28 Roosevelt ( ) Big Stick Diplomacy and Dollar Diplomacy (also assisted in Treaty of Portsmouth, which ended Russo-Japanese War) Used “Big Stick” Diplomacy in Columbia to assist Panamanian Revolution to insure Panama Canal would be built, Used “Big Stick” in the Filipino-American War to put down Filipino Revolution Used Dollar Diplomacy in areas of Latin America by referencing the Monroe Doctrine with the Roosevelt Corollary (US would intervene and “police” Latin America upon Europe’s behalf to ensure repayment of debts). Results: Panama Canal is constructed and US leases Panama Canal Zone. Philippines is annexed and controlled. Latin America is watched over by the Roosevelt Corollary.



31 Taft (1909-1913) Dollar Diplomacy but also had to use Military
Used first in Nicaragua and later other parts of Caribbean. Meant to keep these nations out of debt to Europe, but made the US intervene when they couldn’t pay their bills Results: Created resentment in Latin America because US is now heavily meddling into their affairs


33 Wilson (1913-1921) Moral/Missionary Diplomacy and Military Diplomacy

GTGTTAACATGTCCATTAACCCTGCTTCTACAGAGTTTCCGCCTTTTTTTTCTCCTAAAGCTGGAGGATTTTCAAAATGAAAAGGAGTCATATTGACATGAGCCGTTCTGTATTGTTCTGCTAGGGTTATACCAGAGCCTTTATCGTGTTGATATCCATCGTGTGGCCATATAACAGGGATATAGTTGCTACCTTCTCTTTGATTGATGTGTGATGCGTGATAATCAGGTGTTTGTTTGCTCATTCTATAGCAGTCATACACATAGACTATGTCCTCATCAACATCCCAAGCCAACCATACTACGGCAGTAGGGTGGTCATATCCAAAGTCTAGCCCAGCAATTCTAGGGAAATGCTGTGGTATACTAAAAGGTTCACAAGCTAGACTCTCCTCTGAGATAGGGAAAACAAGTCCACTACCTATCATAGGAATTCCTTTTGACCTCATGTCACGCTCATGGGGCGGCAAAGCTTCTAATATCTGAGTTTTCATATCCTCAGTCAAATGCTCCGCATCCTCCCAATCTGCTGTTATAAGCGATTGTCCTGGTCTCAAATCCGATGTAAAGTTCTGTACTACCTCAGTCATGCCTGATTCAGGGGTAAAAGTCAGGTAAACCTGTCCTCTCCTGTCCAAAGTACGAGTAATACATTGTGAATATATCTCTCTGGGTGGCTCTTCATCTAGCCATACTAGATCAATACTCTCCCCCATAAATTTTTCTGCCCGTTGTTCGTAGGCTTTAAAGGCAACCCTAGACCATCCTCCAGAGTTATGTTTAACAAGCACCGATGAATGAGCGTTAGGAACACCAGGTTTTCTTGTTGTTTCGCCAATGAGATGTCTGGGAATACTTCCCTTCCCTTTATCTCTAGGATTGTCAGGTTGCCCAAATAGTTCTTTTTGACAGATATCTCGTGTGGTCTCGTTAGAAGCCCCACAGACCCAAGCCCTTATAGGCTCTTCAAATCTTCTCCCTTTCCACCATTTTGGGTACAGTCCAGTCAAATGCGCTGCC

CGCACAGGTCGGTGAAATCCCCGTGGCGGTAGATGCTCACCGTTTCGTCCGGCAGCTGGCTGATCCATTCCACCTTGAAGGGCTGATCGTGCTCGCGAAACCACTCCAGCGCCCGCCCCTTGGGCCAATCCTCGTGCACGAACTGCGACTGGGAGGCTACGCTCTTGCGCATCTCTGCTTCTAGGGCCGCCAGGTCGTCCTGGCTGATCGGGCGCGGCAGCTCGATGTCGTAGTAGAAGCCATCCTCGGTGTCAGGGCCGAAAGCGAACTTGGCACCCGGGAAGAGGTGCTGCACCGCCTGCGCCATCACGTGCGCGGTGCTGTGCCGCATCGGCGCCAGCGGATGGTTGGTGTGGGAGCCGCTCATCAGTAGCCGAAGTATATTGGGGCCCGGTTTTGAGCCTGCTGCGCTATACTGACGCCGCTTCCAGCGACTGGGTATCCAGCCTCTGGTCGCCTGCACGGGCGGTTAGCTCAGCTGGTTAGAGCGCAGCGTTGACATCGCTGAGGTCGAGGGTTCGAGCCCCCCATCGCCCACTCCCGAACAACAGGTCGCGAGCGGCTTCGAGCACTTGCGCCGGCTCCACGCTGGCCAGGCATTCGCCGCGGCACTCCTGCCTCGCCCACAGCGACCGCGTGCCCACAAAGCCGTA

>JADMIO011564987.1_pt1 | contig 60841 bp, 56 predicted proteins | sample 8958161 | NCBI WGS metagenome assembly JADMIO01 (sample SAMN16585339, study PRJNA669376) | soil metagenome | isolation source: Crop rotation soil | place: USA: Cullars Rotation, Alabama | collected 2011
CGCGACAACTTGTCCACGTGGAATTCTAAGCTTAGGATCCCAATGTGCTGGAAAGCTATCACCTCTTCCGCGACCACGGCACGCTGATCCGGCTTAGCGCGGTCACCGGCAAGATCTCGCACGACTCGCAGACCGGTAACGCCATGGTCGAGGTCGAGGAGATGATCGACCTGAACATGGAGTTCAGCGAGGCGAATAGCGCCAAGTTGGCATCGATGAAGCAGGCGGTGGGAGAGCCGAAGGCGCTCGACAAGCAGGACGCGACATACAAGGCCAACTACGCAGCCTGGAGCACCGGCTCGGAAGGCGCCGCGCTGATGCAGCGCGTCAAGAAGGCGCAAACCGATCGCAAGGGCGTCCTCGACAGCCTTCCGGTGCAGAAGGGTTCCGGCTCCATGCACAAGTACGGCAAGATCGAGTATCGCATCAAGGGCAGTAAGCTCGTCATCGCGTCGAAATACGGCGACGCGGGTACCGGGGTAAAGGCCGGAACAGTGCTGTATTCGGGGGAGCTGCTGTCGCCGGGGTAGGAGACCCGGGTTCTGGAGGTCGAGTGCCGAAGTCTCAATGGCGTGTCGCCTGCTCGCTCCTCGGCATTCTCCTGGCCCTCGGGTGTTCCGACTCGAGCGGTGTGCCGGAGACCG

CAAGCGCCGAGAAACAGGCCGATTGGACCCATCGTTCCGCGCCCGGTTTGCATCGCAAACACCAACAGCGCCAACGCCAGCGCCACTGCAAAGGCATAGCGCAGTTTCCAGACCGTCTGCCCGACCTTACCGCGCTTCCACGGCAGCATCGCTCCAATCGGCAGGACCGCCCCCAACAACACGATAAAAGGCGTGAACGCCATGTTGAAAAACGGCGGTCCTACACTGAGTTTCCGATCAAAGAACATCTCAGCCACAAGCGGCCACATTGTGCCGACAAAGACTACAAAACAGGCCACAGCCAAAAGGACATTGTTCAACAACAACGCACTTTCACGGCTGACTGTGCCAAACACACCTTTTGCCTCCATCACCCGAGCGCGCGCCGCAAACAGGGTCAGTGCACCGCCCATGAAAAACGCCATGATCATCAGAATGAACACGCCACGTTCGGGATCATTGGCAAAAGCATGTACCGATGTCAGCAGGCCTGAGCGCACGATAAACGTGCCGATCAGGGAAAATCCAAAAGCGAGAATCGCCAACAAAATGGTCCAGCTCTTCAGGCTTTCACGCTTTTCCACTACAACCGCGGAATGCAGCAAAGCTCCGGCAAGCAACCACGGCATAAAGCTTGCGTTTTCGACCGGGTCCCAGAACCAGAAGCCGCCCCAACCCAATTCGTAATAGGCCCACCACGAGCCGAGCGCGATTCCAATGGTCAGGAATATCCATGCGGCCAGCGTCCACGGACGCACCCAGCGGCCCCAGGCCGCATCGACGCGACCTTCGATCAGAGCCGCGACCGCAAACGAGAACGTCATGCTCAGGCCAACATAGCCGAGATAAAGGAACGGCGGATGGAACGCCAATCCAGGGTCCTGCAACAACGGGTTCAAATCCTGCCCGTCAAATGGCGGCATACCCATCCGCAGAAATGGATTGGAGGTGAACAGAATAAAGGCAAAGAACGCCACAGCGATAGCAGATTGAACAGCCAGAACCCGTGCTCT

Used in Mexico. Mexico had series of revolutions. Revolutions were not in best interests of US business interests there. Wilson sent troops to Mexico to support a Mexican gov’t favorable to US business. Pancho Villa rebels against this action and begins guerilla raids into US. John J. Pershing is sent to stop Villa. Pershing eventually recalled by Wilson for use in WWI and Mexico eventually writes new Constitution with limited foreign investment allowed. Tried to improve relations elsewhere in Latin America by attempting to use moral diplomacy. Results: US showed that it would take far reaching steps to ensure it got what it wanted politically and economically. Leads to much resentment in the LA and Caribbean because of constant US intervention.


35 Impact of Imperialism The race of the world powers for control of colonies leads to growing resentment The growing resentment leads to mistrust The mistrust leads to a build of military power to protect interests Military build up leads to secret alliances between nations Eventually this will spill over and cause WWI.